Beacon Falls takes first step toward hiring clerk, tax collector

Gary Komarowsky, right, and Beacon Falls Town Clerk Len Greene count votes during a town meeting Jan. 3 at Woodland Regional High School in Beacon Falls. –LUKE MARSHALL

BEACON FALLS — The town is one step closer to changing two positions from elected to hired.

At a Jan. 3 town meeting, voters approved moving forward with requesting the state legislature rescind part of a special act to allow the town to hire the town clerk and tax collector rather than elect them. The votes were 97 to 50 for changing the town clerk and 118 to 48 for changing the tax collector.

A special act of the legislature approved in 1949 governs what positions are elected in Beacon Falls, since the town doesn’t have a town charter. The act states the town clerk and tax collectors positions are to be elected. The only way to make the positions appointed instead of elected is for the legislature to repeal that section of the special act.

The vote last week was a necessary step to show the legislature the town supports the move.

“This will give our legislators something to be able to take to the floor of the House or the Senate to be able to get acted on by the state,” First Selectman Christopher Bielik said.

Bielik said hiring the positions will allow for more stability in and oversite of the two offices that generate nearly all the revenue for the town.

“The Board of Selectmen does not have any direct managerial control over any elected position,” Bielik said. “It seems difficult for me to understand how you can expect the CEO to direct all of the actions that are being held in town, especially by the two departments that generate all the revenue that we rely upon to do stuff, and not have any managerial control over those two positions. I always found that slightly incongruous.”

Tax Collector Mary Anne Holloway and Town Clerk Len Greene both spoke in favor of making the change.

“I really feel this town needs a hired tax collector,” Holloway said. “I would like to leave that position at some point in time knowing that the town is secure.”

Currently, the tax collector is paid $12,000 a year. The town clerk is paid $4,800 a year, but also earns a portion of the filing fees collected by the office. In the 2016-17 fiscal year, Greene was paid $47,609, which included $42,809 from fees that the office collected, according to Bielik.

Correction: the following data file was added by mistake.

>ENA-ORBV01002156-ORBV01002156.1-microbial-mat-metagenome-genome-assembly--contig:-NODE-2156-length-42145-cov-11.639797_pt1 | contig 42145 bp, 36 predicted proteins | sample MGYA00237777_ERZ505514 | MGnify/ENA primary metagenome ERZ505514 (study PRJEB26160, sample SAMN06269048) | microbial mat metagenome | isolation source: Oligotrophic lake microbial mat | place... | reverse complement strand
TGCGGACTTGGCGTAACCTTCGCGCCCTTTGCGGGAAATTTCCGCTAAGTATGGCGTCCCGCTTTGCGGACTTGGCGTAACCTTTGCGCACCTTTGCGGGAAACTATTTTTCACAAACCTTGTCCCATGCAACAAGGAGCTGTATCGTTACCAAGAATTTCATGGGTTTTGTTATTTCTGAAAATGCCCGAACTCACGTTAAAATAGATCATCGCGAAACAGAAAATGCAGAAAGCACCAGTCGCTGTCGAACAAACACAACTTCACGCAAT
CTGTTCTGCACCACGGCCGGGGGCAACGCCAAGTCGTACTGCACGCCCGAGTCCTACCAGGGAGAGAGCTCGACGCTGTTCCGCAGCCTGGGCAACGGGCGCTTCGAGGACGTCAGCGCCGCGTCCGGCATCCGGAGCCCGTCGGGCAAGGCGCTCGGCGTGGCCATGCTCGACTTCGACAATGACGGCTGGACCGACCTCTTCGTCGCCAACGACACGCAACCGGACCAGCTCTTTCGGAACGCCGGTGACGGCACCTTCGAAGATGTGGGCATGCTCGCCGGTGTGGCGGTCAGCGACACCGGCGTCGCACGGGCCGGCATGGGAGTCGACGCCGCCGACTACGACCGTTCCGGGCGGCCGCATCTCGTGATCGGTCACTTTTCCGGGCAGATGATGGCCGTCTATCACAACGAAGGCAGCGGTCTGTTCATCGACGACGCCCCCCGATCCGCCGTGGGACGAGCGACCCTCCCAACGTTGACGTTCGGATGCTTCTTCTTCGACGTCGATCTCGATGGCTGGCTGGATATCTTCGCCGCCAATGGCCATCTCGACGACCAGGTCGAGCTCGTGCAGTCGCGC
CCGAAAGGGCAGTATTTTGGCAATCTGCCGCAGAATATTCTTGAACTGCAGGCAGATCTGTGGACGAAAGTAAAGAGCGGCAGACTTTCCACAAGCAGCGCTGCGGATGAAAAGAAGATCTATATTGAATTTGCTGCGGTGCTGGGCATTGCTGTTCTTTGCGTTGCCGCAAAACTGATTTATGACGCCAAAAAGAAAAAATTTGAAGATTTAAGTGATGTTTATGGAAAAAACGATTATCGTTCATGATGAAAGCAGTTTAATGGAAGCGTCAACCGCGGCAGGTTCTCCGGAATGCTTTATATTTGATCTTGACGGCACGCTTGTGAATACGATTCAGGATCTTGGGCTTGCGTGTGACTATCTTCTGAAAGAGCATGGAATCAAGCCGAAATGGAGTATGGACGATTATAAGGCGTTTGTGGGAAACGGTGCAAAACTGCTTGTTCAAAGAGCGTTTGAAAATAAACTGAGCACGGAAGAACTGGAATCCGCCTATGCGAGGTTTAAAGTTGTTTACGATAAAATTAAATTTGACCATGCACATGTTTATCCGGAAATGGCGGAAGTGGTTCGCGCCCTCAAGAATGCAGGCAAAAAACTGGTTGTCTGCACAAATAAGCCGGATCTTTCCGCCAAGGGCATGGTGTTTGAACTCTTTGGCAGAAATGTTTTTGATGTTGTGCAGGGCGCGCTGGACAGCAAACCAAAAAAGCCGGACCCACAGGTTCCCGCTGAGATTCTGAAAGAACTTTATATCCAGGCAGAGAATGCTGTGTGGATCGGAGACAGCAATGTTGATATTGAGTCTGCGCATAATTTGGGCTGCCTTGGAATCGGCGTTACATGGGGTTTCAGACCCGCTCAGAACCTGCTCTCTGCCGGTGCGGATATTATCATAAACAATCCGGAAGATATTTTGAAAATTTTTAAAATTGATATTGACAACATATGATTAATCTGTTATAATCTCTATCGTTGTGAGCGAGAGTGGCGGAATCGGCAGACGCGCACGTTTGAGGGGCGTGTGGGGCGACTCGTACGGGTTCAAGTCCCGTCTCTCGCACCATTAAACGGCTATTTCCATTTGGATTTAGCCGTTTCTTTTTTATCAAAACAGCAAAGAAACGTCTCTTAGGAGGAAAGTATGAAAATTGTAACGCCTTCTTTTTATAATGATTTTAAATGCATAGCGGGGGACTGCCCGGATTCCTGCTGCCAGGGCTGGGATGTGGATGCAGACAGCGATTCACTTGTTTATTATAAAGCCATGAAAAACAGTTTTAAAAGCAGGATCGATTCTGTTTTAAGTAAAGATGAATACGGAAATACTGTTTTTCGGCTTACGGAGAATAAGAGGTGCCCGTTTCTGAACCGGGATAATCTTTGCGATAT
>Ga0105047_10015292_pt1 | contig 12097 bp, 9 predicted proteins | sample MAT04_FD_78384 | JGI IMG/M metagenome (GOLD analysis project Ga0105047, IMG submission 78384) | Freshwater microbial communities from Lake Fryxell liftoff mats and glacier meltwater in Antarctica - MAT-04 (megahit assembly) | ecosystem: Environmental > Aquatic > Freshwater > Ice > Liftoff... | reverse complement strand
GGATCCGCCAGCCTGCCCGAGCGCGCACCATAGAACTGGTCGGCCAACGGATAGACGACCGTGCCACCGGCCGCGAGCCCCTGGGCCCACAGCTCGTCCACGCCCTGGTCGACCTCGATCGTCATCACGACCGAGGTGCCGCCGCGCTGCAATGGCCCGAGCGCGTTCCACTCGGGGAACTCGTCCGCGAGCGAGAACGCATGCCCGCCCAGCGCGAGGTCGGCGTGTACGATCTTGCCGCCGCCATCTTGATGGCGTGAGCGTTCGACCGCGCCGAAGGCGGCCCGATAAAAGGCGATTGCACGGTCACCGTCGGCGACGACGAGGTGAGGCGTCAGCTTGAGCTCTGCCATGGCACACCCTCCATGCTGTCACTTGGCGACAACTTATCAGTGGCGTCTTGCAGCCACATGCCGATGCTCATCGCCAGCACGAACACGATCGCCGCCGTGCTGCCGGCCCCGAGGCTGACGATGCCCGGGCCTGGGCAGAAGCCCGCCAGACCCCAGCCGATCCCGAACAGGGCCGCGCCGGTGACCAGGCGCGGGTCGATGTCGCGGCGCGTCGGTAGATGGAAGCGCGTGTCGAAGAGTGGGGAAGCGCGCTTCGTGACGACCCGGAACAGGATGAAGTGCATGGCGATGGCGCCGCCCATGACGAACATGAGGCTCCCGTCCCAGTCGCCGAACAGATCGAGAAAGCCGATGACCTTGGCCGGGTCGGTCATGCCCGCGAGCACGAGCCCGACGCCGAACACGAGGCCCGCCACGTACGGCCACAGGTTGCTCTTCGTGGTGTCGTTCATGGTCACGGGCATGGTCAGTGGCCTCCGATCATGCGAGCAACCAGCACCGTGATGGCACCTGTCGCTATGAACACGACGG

If they become appointed positions, they are likely to remain part time but their salaries will increase. Under the town’s plan, the tax collector would make about $25,000 a year and the town clerk would make $29,000 a year, Bielik said.

Board of Finance Vice Chairman Joe Rodorigo said the town clerk would no longer collect fees, and the salary would be offset with those fees, so it would be revenue neutral for the town.

Since taking office four years ago, Bielik said Holloway has managed to collect about $2.5 million in back taxes.

“The amount of time and effort she has put into making that happen is way beyond what anybody could probably reasonably expect for $1,000 a month,” Bielik said. “We have seen some tremendous results for tenths of pennies on the dollar. I don’t think we can count on that continuing in the future indefinitely.”

Jim Huk, a former member of the finance board, said the town is lucky to have Holloway. But, he said, voters could elect someone who is not talented or motivated in the job and it would cost the town money.

“You are getting what you pay for,” Huk said. “Make it a professional position and you get a professional result.”

Even if the legislature approves the town’s request to change the special act, the change would not go into effect right away. Bielik said Greene and Holloway would finish their current terms, which run until in 2021 and 2019, respectively.

The town is also going to request the legislature rescind another part of the special act to allow the Board of Finance members to fill vacancies on the board.

Voters approved the making the request 77 to 63.

Currently, the special act states the Board of Selectmen has the authority to fill any vacancy on any municipal board. Officials want to change it so finance board members can appoint a person to fill a vacancy. The seat would then be up for election at the next municipal election.

Huk said the selectmen shouldn’t be involved with filling a vacancy on the finance board because it’s supposed to be a check on whatever administration controls the town.

“If you give the control to the Board of Selectmen to put on who they want, they’ll put on yes votes. The Board of Finance’s job is not to agree with everything that is given. You want them independent? Keep the Board of Selectmen out of it,” Huk said.

Rodorigo echoed Huk’s comments, saying the power to appoint a Board of Finance member to a vacant seat should reside with the board.

“If you want to keep politics out of the Board of Finance, and you absolutely do, keep the politicians out of it,” Rodorigo said.


  1. What a mistake!

    In theory I agree but these people have a history of hiring the least qualified individuals. Cronyism will dictate who fills these positions.